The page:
The music is written by the Artist or outside writer and taken to the studio for recording. If there is an existing band, they might get to work on parts of the CD but most the recording is done by session guys in that town, recorded one piece or person at a time, fixing anything that the Solo Artist or Producer might dislike, until the guys in the recording booth love what the musician in the studio just did. You then have one instruments performance and then have to record the next guy. The process is called multi-tracking and eventually will provide the 20-40 or more different parts/tracks that mix together to be what you hear on the radio. Later the band guys have to learn what ended up on the CD to play the live shows and promote the new CD for the next year or two.
Repeat over and over again; throw in a lot of computer recording and Keyboards providing Drums, Bass, Strings, whatever and that is a CD.
The main issue I have with this process is it is not true to the concept of what Jazz is. Historically, Jazz was great players, creating audio interaction as they worked together, playing off each other and sharing true inspiration and passion as they fed off each others creative genius. It was the energy that came from the moment, each other, and their life disposition at that moment. It produced a sort of collective energy that spoke to people’s souls. It was 'real' in every sense of the term.
The best example of this now is found in sports. A football team has 'defined roles' for each guy. They practice each part and practice it together. When it comes to game day, they perform from there 'personal skills' they have spent years to develop, and interact in an 'open system', using the plays they practiced to achieve dominance and victory. How long is the bomb? It is not to a certain line on the field but adjusts to where the guy is going at that moment. Throwing the ball to the place you practiced means nothing; getting the ball to the guy that is open means everything and it could be different guy right then. It takes everything you are and everything you know, and applies to a fresh new situation every game.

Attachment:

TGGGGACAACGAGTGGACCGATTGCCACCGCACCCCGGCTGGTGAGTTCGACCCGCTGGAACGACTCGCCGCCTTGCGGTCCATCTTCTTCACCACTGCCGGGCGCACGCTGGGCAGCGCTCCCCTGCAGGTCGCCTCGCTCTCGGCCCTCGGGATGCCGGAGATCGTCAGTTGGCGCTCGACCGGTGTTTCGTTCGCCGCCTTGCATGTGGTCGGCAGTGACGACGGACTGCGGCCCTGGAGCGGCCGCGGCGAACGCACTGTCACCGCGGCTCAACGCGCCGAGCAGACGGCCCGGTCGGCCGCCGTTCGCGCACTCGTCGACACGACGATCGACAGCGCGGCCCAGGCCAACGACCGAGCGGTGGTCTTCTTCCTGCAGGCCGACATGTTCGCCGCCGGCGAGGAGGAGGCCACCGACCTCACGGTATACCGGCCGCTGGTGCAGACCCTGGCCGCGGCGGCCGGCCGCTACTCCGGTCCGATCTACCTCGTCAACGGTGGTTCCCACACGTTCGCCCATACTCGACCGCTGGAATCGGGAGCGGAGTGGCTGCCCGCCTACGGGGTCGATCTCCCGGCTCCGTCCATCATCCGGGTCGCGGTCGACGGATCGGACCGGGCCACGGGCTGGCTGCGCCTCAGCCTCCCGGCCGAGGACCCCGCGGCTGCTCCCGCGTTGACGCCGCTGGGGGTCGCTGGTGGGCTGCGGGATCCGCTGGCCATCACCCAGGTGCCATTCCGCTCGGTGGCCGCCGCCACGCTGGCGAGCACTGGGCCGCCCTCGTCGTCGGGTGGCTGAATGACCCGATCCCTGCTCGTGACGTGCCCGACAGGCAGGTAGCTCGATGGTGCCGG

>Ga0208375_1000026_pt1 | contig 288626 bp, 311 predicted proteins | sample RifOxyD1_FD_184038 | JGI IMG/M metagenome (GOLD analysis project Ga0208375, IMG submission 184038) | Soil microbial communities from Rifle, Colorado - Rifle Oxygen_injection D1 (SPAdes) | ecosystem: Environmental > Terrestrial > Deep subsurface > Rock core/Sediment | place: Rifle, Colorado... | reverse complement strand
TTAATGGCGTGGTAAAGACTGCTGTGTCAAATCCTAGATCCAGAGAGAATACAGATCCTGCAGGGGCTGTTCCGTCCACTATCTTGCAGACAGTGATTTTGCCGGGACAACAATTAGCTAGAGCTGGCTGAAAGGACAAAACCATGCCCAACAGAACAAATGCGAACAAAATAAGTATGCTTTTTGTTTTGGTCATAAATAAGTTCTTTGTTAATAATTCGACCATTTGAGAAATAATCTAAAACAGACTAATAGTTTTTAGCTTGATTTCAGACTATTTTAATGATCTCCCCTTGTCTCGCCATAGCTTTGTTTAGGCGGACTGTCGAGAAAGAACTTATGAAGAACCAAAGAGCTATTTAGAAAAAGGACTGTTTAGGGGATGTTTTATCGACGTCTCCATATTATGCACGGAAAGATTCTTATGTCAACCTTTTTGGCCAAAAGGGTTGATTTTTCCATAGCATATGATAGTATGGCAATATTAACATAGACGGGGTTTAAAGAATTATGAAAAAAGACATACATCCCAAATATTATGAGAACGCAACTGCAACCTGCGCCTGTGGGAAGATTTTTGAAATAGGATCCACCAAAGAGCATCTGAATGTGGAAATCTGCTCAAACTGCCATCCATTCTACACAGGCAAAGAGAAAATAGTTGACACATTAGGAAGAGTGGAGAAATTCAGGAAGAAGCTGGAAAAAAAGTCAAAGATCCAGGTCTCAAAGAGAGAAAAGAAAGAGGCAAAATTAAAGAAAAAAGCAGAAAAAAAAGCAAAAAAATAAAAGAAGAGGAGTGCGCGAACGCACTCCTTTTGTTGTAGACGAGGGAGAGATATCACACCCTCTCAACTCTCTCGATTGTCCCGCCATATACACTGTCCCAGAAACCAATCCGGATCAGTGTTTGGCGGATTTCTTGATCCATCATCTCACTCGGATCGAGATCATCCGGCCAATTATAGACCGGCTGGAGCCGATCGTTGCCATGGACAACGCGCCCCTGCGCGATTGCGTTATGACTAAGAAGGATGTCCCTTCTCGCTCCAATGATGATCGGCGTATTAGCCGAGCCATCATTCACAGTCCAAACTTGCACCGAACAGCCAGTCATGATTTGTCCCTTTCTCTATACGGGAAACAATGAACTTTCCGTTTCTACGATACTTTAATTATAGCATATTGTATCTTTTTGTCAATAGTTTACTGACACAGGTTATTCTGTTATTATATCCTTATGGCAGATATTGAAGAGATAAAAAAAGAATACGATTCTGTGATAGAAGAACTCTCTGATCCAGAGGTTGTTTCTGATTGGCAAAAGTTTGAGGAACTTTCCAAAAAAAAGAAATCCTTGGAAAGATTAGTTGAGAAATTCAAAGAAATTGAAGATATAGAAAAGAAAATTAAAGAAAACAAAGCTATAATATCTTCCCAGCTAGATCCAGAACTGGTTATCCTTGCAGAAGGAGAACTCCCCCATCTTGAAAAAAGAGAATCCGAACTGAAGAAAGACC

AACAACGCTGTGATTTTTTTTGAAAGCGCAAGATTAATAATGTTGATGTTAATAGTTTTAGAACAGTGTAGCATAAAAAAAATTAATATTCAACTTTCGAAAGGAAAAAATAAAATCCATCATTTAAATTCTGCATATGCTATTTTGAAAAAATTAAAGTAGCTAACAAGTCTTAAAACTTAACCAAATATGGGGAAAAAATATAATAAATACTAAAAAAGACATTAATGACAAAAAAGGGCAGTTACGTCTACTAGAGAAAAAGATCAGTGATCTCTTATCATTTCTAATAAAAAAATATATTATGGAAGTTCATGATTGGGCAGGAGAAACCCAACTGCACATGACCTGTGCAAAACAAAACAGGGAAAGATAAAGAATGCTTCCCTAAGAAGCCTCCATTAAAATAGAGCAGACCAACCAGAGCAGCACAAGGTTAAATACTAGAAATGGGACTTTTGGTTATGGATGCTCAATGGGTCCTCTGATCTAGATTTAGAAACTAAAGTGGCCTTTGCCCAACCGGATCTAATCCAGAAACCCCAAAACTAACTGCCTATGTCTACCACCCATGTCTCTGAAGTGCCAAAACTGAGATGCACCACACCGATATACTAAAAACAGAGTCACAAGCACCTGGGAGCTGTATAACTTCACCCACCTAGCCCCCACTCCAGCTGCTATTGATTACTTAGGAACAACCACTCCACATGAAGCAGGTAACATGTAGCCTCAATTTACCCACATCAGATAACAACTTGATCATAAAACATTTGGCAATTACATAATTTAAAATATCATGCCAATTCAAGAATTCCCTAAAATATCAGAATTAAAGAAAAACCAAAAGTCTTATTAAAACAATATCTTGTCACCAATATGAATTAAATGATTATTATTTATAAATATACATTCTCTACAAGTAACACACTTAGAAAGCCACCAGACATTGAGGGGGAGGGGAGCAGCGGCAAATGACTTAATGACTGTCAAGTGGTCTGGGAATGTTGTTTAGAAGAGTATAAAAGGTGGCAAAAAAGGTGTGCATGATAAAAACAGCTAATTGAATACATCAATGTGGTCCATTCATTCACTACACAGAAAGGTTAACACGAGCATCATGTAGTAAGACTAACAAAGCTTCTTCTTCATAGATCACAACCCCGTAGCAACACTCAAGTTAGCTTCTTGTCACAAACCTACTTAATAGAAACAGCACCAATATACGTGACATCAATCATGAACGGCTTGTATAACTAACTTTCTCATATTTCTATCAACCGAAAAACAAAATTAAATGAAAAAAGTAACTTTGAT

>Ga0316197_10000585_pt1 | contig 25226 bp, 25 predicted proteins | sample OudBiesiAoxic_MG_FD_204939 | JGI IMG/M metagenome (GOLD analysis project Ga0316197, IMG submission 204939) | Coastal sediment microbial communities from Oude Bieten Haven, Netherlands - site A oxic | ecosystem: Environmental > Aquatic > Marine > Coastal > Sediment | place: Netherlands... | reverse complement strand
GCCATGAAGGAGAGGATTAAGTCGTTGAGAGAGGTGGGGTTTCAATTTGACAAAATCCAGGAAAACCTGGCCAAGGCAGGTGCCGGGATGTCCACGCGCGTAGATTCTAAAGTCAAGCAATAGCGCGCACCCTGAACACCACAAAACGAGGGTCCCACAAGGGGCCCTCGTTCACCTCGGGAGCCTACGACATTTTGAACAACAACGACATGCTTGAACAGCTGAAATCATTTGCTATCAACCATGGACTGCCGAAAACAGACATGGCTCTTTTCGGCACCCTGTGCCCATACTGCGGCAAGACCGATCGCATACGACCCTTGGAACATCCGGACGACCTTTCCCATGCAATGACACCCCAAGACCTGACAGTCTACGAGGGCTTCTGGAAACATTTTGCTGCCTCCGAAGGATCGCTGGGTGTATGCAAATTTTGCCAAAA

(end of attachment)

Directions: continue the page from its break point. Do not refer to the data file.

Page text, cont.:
Said even simpler… In Basketball it is the tallest doods WORKING TOGETHER and interacting with each other to beat the other team. Music is supposed to be a 'TEAM SPORT.' Most music today is 2 guys, a computer and lame.
The KSBR BASH…
The KSBR Bash takes a giant group of 'Smooth Jazz gods' in their own right, and strips them of their own band, rehearsed jive, cute dance steps, 10+ songs to make a musical statement, ect…
Each Jazz Artist is given ONE song to choose as a personal feature for the evening. They must use the Musicians that are also at the event as the back-up band for their featured song. They can request certain musicians or a smaller band's instrumentation, but will probably get 'who they get' for their band with 'dictated full instrumentation' and NO PRACTICE time. They have to bring copies of their song that day for everyone to sight read and can talk to the guys scheduled for their song if they can get them all together or even find them much before that song comes up. We are told to choose our song knowing all this.
Now to pull this off, one must be a Great Leader; good enough to lead your confused musicians through bad sheet music, ending together, while trying to show off your playing abilities on your featured song. Not an easy task…
Based on the huge success year after year, one can assume we have the great Artist/Leaders that want to play this unusual event and you’re right.